Bravo grew up with lots of performer and club promoter friends in the SoCal regional music scene. As a butch-presenting teen, he would climb up on stage at Moreno Valley banda clubs like El Rodeo (back then, known as La Nueva Ronda) to deliver a song or two. His gender identity was something of an open secret.
“I always sung these male-dominated songs,” he remembers. “Of course here and there, you’ll sing a Jenni Rivera song. But that doesn’t count because she’s just a beast, you know?” He remembers the crowds’ cheers being incredibly validating, but he was uncomfortable with the implications of the spotlight involved in having a solo career.
It wasn’t until he had begun HRT that he felt ready to sing his own songs. To complicate matters, Bravo says this is when he began to receive counsel from industry connections to “wait until after your music takes flight and then transition.” The idea was personally abhorrent, a disingenuous way to begin his relationship with fans. He decided that to the contrary, he would make the journey an element of his work. Though his songs do not explicitly deal with questions of gender, Bravo chose “El Transformer” for his artist name, a nod to both his Mexican American heritage and trans identity.
Gio Bravo’s first single was “Que Se Puede Hacer,” a tender, semi-autobiographical ballad about a child watching his parents drift apart. The track is buttressed by blasts of trumpet, one of his favorite instruments, and its music video pairs the singer with Puerto Rican trans actress Juliana Joel. “Ninety-nine point nine percent of the trans-inclusive films or video projects are based around the fact that the person is being outed as trans, or the violence that comes from being trans,” Bravo says. “I wanted to give [Joel] a role that allowed her to be who she is.”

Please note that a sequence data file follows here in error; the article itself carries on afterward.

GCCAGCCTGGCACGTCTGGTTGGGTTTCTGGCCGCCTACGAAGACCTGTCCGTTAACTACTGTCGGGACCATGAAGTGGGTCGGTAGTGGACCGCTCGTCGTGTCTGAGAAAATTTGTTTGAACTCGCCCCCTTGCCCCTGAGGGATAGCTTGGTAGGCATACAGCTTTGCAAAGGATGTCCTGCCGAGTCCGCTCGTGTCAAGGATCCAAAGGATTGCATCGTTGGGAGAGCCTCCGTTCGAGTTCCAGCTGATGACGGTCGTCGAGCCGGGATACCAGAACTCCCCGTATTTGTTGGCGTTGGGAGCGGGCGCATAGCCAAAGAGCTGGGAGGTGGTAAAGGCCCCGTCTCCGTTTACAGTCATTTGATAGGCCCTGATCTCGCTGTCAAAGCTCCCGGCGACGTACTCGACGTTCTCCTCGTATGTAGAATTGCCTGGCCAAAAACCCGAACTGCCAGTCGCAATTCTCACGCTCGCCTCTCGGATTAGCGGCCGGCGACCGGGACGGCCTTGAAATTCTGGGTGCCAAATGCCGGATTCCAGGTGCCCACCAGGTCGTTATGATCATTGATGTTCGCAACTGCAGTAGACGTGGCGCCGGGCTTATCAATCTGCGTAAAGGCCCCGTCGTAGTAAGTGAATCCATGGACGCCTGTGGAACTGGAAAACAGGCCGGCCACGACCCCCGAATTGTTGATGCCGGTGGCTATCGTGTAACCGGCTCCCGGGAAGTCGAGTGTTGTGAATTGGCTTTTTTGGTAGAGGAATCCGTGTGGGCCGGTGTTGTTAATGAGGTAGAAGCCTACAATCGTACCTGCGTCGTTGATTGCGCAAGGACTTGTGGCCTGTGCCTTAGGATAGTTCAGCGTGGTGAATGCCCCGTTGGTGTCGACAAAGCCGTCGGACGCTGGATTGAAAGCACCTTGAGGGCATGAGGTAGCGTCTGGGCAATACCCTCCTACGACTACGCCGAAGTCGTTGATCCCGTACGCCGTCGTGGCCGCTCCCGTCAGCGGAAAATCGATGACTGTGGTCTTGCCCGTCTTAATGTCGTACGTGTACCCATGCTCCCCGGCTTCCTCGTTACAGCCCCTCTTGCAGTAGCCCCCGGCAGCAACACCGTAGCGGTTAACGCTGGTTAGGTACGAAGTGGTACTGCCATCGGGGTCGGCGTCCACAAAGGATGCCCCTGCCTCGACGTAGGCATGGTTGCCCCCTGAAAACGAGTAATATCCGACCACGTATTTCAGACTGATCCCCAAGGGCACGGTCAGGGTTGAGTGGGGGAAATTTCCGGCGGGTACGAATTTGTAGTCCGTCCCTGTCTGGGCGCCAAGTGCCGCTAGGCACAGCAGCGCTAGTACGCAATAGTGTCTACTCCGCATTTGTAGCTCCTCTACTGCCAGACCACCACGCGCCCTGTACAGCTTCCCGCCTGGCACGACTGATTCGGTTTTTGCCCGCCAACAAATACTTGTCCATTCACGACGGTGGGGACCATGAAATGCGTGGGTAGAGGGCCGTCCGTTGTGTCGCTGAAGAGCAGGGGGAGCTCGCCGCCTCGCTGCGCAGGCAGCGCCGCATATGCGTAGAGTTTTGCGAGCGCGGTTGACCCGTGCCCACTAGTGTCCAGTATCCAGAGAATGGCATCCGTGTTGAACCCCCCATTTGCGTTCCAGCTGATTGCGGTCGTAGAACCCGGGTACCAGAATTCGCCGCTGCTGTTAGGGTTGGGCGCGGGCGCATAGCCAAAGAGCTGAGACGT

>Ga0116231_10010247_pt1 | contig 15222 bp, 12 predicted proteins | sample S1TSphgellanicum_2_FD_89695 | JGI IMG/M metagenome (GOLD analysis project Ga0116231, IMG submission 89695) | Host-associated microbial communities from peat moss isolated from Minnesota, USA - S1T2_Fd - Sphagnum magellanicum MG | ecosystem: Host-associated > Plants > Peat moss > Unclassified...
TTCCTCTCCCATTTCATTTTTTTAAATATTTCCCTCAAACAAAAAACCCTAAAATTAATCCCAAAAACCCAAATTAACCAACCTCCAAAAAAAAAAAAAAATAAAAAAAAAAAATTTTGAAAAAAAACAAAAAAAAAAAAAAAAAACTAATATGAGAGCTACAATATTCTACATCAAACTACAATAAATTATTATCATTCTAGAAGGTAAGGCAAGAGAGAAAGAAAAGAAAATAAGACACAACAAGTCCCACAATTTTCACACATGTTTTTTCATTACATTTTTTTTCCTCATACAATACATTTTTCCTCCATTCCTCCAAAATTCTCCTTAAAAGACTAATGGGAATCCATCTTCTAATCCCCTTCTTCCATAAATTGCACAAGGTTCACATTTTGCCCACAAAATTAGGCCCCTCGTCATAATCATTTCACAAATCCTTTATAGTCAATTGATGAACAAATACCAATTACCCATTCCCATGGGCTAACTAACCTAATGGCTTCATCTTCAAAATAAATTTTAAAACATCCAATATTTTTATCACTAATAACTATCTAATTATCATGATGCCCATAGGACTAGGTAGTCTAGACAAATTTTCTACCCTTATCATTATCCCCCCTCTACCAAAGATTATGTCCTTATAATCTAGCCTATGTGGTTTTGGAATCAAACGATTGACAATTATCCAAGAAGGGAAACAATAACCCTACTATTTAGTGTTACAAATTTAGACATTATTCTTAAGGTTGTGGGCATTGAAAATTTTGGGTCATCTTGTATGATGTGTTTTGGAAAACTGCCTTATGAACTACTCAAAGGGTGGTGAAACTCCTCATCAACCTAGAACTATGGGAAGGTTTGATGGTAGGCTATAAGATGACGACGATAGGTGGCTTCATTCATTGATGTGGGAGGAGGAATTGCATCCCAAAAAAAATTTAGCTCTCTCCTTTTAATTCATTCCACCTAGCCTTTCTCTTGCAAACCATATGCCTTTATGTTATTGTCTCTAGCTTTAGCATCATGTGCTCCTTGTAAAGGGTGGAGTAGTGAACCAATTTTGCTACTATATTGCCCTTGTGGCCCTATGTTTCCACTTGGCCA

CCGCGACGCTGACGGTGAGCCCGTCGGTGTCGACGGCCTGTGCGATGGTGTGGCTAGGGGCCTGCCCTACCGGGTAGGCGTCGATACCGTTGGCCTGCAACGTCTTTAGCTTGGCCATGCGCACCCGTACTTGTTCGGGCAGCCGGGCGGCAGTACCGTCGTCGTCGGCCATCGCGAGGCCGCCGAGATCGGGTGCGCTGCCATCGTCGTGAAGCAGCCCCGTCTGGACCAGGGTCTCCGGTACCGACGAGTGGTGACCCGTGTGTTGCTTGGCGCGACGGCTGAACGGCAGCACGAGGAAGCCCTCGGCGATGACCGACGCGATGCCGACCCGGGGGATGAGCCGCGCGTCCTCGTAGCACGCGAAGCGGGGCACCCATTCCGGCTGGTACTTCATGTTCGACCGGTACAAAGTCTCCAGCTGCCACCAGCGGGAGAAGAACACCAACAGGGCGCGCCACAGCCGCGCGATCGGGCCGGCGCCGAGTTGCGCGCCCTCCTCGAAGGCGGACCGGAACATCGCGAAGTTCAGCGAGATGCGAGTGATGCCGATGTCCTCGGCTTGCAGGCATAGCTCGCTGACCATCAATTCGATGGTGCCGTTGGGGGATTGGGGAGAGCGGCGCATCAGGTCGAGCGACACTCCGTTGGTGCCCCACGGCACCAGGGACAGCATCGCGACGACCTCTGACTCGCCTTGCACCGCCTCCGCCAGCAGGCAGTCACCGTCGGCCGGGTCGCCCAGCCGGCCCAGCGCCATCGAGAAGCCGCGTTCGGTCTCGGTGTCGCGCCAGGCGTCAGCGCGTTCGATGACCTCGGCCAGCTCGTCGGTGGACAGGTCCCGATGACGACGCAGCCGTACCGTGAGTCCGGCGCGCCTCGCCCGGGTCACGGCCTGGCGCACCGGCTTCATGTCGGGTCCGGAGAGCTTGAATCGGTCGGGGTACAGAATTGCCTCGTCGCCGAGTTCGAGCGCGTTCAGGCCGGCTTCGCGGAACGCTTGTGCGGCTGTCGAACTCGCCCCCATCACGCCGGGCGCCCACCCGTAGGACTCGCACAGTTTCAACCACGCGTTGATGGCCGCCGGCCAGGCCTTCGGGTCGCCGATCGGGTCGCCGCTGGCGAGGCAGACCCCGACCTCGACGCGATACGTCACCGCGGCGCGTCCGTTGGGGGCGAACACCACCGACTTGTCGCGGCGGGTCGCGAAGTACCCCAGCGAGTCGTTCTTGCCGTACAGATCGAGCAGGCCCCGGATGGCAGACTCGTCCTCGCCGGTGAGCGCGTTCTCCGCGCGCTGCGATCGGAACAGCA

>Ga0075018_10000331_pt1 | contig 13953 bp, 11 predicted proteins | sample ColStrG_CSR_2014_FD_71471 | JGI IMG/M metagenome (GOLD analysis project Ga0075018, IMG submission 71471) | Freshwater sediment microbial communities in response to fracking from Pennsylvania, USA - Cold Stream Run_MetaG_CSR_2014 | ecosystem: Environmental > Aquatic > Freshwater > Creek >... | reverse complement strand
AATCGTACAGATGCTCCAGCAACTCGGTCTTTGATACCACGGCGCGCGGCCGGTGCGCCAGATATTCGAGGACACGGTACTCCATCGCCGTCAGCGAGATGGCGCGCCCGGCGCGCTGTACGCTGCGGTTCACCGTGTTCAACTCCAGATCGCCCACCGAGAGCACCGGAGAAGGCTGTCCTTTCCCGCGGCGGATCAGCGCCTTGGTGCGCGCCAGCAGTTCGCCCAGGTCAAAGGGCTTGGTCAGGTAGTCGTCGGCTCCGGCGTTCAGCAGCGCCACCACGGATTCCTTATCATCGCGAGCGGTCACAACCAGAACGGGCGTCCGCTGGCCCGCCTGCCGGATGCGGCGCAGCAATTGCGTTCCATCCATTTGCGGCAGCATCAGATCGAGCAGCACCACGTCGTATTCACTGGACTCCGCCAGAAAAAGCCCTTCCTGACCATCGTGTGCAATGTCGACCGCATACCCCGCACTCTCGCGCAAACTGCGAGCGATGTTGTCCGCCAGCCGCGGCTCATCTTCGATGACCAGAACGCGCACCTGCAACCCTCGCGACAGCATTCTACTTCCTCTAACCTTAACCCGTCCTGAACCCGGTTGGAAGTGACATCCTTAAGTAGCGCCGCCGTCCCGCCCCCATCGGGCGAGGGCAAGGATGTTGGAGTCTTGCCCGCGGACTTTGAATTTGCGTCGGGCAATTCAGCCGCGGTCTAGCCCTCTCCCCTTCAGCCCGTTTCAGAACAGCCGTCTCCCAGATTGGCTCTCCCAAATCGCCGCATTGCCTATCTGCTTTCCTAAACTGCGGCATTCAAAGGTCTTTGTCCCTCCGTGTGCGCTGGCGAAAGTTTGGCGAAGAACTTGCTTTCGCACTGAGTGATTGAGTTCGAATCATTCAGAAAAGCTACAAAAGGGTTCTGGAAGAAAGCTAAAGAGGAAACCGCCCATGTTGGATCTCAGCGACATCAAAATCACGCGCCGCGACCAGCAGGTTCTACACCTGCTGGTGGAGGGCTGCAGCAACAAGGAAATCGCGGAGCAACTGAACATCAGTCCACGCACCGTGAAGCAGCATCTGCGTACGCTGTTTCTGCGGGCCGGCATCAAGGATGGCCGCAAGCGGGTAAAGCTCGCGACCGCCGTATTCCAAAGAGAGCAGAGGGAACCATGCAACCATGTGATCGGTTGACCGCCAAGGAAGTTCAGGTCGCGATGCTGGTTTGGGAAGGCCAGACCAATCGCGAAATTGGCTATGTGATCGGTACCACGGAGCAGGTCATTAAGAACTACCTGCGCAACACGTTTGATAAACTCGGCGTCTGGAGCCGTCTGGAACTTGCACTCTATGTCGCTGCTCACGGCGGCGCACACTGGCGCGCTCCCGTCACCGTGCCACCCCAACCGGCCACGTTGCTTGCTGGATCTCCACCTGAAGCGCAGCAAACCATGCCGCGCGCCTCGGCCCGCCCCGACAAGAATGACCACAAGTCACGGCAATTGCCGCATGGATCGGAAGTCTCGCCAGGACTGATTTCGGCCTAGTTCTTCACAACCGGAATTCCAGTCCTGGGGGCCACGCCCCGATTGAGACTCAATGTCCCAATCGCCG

But staying true to his self has not been without its obstacles, none as daunting as the HRT-associated growing pains in Bravo’s vocal cords, which he documented in a December 2017 video. For every wonderfully sung “Que Se Puede Hacer” on El Comienzo, there is a track like “Bienvenidos al Aguaje” that reveals a singer in the process of re-learning their instrument.
“The challenge has been to be able to dominate my voice and notes again,” Bravo says. “I’m excited to say that I will begin working with a vocal coach to really help me take my voice to the next level.”
Despite — or perhaps because — of these limitations, El Comienzo is an album that feels big. For regional music fans, Gio Bravo is what a new, inclusive era of the genres could resemble. In the last year, he has been booked both to open for long-running norteño group Los Rieleros del Norte and for LA Pride, whose LGBTQ crowd, Bravo says, gave him a newfound confidence in his own stage presence. He seems certain now of his destiny as a singer and takes strength from a Latin phrase tattooed across both his wrists; “omnia mutantur,” which translates to “everything changes.”
“It’s hard to really allow yourself to be visible,” he says. “But the bad times — embrace them, learn from them, try to build yourself from them. When the good times come, it’ll be a walk in the park.”